‘E.T.’ still spreads its alien magic 35 years later

In Movies & TV by Thomas Stubbsleave a COMMENT

Welcome to the Summer Movie Magic Retrospective, in which I’ll take a look at the classic films showing in the Tennessee Theatre’s Summer Movie Magic series, sharing my impressions of the movies and then taking a stab at identifying the elements that have allowed it to transcend its own time and become an abiding classic. 

Watching E.T. the Extra-Terrestrial for the first time since I was Elliot’s age, I was struck by the film’s fearless use of silence. I’m not talking about complete silence—between the film’s vivid sound design and John Williams’ Oscar-winning score, there are few objectively quiet moments. What I’m talking about is the sparing use of dialogue in Melissa Mathison’s screenplay. Whenever possible, the film’s essential elements—the narrative, the setting, the characters and their arcs—are put across visually.

Consider the opening scene, which unfolds without a word. Gentle, curious E.T. is abandoned and then pursued, seeking refuge in the nearby neighborhood. Images tell the whole story. Between the good look we get at the alien spaceship’s plant-filled interior (a minor detail that will have a magnificent payoff) and E.T.’s tranquil contemplation of the suburban landscape, we can be sure that he and his colleagues come in peace. When the faceless goons arrive, their indiscriminate shattering of the landscape and mood with high-beam headlights and revving engines instantly signals their malicious intent.

The confidence with which director Steven Spielberg allows images to carry the opening of the film immediately sets E.T. apart from the bulk of children’s cinema, which are too often chatty and fail to consider kids’ sense of wonder. Spielberg understood that all the interstellar spectacle in the world has little meaning for kids and adults alike if it doesn’t reflect back on something familiar. We don’t grow to love E.T. because he’s an extraterrestrial but because of his endearing disruption of Elliott’s familiar suburban routine. The same principle is at work in the film’s most memorable sequence—I can’t imagine a more perfect combination of the mundane and the fantastic than a flying bicycle.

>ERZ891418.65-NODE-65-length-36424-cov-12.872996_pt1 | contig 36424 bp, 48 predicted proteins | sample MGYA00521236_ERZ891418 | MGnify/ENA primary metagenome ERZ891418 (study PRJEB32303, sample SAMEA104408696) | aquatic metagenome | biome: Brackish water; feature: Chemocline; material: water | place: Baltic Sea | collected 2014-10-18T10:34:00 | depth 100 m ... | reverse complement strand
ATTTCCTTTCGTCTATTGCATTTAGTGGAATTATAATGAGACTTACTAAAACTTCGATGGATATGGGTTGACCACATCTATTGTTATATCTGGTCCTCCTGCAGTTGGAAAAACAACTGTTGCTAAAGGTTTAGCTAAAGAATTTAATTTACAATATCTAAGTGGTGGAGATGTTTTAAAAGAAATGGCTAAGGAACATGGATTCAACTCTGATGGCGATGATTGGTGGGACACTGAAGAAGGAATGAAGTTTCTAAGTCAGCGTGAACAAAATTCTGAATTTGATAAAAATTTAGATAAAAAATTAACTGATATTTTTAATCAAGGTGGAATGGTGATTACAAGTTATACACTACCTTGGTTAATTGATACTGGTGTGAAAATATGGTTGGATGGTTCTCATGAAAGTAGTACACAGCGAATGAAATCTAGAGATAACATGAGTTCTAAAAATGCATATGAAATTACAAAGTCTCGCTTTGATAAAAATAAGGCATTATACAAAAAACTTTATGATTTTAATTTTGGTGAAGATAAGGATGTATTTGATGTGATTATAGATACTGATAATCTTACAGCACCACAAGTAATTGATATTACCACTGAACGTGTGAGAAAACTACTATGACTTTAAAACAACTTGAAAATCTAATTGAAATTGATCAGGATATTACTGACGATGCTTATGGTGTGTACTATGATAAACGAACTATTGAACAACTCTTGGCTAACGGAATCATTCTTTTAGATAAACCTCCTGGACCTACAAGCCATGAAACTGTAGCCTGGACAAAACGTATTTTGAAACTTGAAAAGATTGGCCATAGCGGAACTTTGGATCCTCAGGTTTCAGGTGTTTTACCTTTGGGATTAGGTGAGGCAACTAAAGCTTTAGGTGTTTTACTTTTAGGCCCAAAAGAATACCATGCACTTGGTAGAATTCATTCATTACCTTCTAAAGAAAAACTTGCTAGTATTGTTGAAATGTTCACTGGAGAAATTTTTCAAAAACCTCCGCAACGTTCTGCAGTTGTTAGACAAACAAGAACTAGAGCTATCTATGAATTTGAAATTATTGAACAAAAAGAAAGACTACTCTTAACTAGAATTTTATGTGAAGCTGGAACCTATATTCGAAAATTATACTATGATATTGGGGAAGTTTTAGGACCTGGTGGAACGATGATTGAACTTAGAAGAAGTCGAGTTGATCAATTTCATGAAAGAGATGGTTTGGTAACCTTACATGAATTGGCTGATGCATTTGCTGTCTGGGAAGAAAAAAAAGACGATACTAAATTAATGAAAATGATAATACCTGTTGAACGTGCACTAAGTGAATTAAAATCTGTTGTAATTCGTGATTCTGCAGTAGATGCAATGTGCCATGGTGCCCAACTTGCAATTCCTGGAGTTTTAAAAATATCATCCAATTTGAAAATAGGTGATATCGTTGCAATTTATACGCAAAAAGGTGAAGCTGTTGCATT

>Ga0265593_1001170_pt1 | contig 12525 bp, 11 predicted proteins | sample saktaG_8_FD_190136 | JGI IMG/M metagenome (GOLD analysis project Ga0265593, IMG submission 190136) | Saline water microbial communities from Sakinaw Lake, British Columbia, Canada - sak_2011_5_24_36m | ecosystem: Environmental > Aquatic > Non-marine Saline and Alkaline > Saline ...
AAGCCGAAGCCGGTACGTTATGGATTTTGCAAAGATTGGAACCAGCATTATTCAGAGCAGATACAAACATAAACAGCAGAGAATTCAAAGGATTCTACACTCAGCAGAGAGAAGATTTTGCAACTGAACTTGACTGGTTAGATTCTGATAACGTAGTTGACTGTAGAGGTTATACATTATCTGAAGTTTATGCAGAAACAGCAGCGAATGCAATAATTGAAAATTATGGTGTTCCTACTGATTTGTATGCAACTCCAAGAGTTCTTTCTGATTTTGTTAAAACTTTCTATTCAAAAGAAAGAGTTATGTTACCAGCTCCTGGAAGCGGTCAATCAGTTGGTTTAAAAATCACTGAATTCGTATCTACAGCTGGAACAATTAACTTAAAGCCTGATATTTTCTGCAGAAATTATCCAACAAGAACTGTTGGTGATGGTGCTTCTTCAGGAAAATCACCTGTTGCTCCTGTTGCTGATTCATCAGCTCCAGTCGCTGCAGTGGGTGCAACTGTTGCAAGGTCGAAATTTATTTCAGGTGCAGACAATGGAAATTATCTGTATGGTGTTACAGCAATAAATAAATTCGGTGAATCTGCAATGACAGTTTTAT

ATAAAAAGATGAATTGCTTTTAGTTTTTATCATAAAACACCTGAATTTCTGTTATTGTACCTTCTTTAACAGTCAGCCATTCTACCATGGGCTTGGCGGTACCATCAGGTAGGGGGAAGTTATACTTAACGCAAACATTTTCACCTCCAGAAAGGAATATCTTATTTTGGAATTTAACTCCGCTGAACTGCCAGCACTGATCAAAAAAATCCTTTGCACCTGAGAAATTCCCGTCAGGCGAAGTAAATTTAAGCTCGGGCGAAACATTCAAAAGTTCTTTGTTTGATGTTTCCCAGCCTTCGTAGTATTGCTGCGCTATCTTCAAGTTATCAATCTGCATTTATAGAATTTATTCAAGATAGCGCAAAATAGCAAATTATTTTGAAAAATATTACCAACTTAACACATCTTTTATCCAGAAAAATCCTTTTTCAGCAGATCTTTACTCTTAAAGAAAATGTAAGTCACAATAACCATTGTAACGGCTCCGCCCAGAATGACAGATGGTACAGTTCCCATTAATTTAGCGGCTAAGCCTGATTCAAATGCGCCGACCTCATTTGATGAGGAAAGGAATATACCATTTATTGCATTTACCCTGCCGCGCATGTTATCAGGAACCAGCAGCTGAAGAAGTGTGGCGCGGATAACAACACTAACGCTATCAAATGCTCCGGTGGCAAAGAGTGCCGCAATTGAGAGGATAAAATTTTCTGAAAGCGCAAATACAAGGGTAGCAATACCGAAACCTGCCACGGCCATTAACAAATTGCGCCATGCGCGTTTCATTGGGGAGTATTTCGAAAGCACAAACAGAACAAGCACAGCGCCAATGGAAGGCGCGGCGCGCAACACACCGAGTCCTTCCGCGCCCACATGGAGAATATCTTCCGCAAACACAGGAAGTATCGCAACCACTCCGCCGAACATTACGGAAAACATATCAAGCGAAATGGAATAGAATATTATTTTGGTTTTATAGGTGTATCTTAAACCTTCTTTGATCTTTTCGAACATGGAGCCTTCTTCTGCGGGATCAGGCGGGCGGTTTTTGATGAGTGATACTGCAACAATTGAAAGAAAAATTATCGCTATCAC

Just ask the row of excitable youngsters who sat behind me at the Tennessee Theater screening. When the many E.T.s present in the film’s opening scene set their beating red hearts aglow for the first time, the kids gasped. When Elliot’s mother (Dee Wallace) nearly discovered E.T., a young voice whispered “No, no, no, no, no, no.” When it looked as though E.T. might not make it home, they debated how permanent his situation was. These kids weren’t just watching a movie. They were contemplating, discussing, and arguing with a film that came out 25 years before they were born. In that moment, for them, E.T. mattered.

I’d say that’s evidence that it will for a long time to come.

The Summer Movie Magic series continues with The Princess Bride on Friday, July 14, at 8 p.m. and Sunday, July 16, at 2 p.m. Tickets are $9 for adults and $7 for children and seniors. Series passes are available for $45 ($35 for children and seniors). 

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Thomas Stubbs is a lifelong Knoxvillian, although these days he spends the academic year in Greenville, South Carolina, majoring in History and Communications Studies at Furman University. He’ll be a senior when he returns to Furman in the fall, a fact which mystifies him as much as it does everyone else. He writes a column for Furman’s newspaper, The Paladin, covering theatre and the Greenville arts scene. In his spare time, Thomas may be found singing in any number of choirs or catching up with old friends.

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